As planned, we drove up the highway 80 miles to Bahia Concepcion this morning. The only noteworthy item in our brief journey was the Military Checkpoint not far north of Loreto. Last year we found each of the 8 northbound Checkpoints became more thorough, but it wasn’t until the northernmost one or two that we felt the scrutiny was at all intense. This morning, with more than half the Checkpoints yet to be navigated further north, the short line ahead of us moved slowly, and we were asked to get out of the truck so they could inspect inside.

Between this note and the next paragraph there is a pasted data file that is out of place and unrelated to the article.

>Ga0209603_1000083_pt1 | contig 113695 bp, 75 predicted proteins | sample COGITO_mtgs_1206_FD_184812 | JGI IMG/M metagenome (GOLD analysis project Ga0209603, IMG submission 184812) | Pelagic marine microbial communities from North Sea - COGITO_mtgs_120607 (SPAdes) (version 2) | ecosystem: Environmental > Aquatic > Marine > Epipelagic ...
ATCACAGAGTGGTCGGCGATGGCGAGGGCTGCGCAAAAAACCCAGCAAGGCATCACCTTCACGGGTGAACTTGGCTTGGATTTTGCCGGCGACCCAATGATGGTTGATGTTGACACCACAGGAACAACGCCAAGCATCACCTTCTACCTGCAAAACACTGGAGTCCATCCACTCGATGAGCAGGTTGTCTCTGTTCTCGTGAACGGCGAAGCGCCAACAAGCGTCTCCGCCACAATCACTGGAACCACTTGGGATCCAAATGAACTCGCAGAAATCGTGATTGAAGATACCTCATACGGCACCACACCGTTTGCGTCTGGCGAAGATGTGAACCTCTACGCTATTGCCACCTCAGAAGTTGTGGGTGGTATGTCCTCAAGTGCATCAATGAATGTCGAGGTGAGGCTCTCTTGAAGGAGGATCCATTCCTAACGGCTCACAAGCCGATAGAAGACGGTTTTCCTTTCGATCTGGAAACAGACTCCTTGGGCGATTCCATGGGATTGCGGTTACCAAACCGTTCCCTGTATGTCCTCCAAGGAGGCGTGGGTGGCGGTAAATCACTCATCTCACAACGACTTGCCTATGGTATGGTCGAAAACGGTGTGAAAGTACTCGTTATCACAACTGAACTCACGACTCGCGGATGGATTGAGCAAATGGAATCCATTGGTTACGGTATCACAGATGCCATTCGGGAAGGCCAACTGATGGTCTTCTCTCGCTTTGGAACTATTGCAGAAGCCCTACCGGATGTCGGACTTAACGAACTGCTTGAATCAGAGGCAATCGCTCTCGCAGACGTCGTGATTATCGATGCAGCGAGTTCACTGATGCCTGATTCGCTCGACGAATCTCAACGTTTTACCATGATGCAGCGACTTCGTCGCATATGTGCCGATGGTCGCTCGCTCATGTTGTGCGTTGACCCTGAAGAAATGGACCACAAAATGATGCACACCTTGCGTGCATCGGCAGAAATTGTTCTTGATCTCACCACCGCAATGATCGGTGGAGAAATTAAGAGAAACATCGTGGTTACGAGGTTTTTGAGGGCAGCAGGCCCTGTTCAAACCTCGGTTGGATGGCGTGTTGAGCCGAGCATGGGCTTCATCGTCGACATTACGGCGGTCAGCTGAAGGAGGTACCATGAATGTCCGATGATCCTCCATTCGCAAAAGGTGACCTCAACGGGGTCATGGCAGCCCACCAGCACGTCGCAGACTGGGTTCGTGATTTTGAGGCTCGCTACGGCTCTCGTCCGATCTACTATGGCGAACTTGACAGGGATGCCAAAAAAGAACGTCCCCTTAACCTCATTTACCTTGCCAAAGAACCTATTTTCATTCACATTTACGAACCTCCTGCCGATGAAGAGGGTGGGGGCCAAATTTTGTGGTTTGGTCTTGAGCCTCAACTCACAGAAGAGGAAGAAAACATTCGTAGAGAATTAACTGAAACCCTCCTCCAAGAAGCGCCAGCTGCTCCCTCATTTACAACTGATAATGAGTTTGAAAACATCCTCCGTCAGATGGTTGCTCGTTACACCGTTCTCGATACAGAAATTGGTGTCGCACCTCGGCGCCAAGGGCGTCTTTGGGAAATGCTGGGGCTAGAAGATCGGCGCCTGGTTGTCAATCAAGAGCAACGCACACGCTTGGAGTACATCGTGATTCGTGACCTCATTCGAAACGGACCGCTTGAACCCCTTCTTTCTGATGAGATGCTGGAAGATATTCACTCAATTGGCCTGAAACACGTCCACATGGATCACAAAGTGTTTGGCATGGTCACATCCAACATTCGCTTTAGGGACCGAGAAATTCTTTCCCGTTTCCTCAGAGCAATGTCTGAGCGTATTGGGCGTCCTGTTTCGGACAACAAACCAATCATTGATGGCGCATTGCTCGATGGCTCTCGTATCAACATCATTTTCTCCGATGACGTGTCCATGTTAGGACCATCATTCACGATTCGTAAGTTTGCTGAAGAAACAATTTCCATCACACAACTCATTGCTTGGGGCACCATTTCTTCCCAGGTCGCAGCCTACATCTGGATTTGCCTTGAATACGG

There were more than a dozen men in military garb with machine guns (as usual), and 3 of them handled our processing. They opened the glove box (and used our binoculars to gaze at the distant horizon), looked in the pockets on the back of the seats and underneath, but declined our offer to open the locked box in the bed of the pickup. They also asked us to open the Arctic Fox and did a surprisingly thorough search inside, opening all the cabinet doors. Cathryn struck up a conversation in Spanish with one of the fellows, and he asked where we were coming from, her name and age. He then asked to see her passport, so she had to dig through a drawer in the Arctic Fox to find it. He asked her age again, then asked her how to say “How old are you?” in English. Few of these fellows speak any English, and most of the non-Mexican travelers speak no Spanish, so it appears they try to learn the routine questions in English, even though they may not understand the responses. He repeated the phrase “How old are you?” three times in English, inquiring whether he was saying it correctly. As usual, we were subsequently sent on our way with a smile and a wave.